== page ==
The Watarrka Primary School fruit and veggie project has been a driving force in increasing awareness within the community on how to grow, maintain and cook healthy foods. The project is led by Christine Munro, teacher at the Watarrka Primary School, who began work on the veggie garden almost 5 years ago.
How the project began
The school previously had a greenhouse structure which was in disrepair and needed some serious work to be functional and fruitful. Christine, along with the help of the students began by clearing out this structure, repairing the irrigation and putting in the first
Since then, Christine has had help from various organisations including the Watarrka Foundation in the upkeep and donation of plants themselves. The Watarrka Foundation has donated a range of fruit trees which have been planted within the school. Remote Tours have helped with planting the fruit trees and produce, and have also assisted in setting up the watering system. Slow Foods have lent a hand with the building and construction work, which included a fence around the orchard.
The main purpose of the project
The purpose of the fruit and veg project is to educate the children and wider community on how to grow and maintain produce in harsher climates, with limited resources. This helps the local children and their families be exposed to the possibilities of growing, cooking and eating healthy produce.
The project is a great way to support and encourage healthy lifestyles among the children. By planting, maintaining and then harvesting the food they have an ownership over the process, and are able to take fresh produce home to their families as a treat.
Time in the garden is fun, and calming to the students, giving them a break from the classroom and an opportunity to connect with nature.
Christine Munro, teacher at the Watarrka Primary School said:
"The kids love the physicality of connecting with the earth, they find this very calming which is quite handy to settle the class down on a high energy day. They are very helpful when there is lots of seedlings to plant as they enjoy to watch the ones they’ve planted themselves grow over the weeks and months. So beside eating the produce, planting would be their favourite activity though they are all in when it comes time to harvest."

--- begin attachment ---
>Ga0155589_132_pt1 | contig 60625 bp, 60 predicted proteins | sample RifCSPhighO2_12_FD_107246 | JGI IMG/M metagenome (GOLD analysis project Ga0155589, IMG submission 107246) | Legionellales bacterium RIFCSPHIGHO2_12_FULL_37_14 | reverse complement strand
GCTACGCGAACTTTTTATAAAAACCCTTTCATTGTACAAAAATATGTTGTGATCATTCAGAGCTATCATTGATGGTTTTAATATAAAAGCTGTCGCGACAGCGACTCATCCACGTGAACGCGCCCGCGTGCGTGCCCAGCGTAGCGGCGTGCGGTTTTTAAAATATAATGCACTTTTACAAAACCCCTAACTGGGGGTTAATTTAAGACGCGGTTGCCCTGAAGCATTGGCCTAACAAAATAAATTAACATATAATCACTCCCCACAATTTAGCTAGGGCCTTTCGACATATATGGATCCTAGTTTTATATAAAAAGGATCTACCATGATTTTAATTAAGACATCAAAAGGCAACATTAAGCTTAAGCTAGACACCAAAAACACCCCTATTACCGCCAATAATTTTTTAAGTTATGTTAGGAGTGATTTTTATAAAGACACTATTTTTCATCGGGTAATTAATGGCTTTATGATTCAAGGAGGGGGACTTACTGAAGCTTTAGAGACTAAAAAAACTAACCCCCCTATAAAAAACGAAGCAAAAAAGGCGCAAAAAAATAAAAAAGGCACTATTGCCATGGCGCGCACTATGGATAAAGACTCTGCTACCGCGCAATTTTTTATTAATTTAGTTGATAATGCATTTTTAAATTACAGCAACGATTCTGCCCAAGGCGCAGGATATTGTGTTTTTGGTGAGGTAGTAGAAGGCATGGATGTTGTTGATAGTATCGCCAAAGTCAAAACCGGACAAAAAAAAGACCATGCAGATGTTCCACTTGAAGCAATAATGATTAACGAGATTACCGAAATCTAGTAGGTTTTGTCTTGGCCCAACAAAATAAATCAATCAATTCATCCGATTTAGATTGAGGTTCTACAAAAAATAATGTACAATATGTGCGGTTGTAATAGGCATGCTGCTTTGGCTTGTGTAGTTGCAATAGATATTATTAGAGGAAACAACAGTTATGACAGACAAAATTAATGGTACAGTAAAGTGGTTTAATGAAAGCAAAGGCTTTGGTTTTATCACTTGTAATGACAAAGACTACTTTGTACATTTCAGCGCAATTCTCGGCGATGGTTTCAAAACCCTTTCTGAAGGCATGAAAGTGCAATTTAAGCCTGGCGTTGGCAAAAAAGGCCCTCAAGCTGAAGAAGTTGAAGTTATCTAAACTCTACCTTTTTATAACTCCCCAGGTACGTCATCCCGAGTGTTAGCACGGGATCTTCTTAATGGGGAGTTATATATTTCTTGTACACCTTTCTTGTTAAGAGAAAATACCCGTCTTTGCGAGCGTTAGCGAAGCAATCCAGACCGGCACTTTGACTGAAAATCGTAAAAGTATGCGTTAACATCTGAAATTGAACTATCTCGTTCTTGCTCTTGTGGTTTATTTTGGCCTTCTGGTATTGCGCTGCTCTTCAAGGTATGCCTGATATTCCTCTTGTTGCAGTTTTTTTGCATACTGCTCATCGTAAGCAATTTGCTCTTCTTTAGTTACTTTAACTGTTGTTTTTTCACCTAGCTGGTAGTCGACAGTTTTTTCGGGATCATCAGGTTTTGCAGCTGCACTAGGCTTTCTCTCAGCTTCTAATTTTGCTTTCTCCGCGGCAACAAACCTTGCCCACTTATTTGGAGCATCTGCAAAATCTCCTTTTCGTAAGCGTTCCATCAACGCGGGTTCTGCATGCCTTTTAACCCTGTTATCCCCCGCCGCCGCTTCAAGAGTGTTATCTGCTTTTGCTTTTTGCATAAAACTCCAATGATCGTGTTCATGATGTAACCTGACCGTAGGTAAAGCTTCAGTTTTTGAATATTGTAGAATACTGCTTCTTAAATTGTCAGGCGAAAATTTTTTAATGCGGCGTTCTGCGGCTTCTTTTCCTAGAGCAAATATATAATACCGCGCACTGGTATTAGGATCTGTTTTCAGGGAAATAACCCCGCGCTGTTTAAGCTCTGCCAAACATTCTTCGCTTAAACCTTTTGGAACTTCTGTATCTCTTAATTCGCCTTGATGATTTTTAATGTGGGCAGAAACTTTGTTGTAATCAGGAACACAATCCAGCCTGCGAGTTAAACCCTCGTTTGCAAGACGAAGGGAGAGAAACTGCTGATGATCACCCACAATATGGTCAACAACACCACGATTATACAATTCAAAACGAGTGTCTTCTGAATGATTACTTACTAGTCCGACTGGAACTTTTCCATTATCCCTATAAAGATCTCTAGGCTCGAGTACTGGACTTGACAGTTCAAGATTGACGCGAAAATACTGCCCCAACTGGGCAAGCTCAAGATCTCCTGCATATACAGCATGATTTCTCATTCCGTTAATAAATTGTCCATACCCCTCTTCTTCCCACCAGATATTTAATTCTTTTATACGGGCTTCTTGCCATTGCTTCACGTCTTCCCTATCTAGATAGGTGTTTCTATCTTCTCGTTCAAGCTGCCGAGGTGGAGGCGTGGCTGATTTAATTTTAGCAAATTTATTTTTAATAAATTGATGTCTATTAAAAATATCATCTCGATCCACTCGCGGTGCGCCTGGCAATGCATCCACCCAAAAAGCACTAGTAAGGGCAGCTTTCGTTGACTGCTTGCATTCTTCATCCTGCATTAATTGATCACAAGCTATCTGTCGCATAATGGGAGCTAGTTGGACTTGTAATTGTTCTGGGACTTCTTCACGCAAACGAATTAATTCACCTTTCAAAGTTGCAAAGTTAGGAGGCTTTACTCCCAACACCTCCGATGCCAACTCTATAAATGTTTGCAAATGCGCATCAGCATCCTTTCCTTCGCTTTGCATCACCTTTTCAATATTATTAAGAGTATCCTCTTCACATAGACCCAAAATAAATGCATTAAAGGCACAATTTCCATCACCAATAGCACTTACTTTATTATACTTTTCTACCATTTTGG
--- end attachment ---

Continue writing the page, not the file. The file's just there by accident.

What's next for the fruit and veggie project
With 5 full years of growing experience up their sleeve, the staff and children at Watarrka Primary School have created thorough processes, resulting in successful crops from their orchard and veggie garden.
So far, the orchard and veggie garden has successfully produced: Celery, silver beet, carrots, broccoli, cabbage, kale, lettuce (many varieties), parsley, basil, mint, chilies, zucchini, tomatoes, grapes, leeks, strawberries, onions, capsicum, cucumber, watermelon, rock melon, pumpkins, oranges, mandarins, lemons, grapefruit, various limes, cumquats, figs, mulberries, spring onions, beetroot, fennel, cauliflower.
"It’s been a wonderful experience as there is actually less pests here than on the coast. We don’t use sprays, rarely need fertiliser and most of our plantings have been successful. We’ve had the occasional failure but generally things grow really well"
The latest experiment has been with sweet potato, which has been a big favourite amongst the families and children. The project will continue within the Watarrka Primary School, and the Watarrka Foundation plans to take these learnings to begin a similar initiative at the nearby Utjul Areyonga School.
To help support this ongoing project, head to our donation page here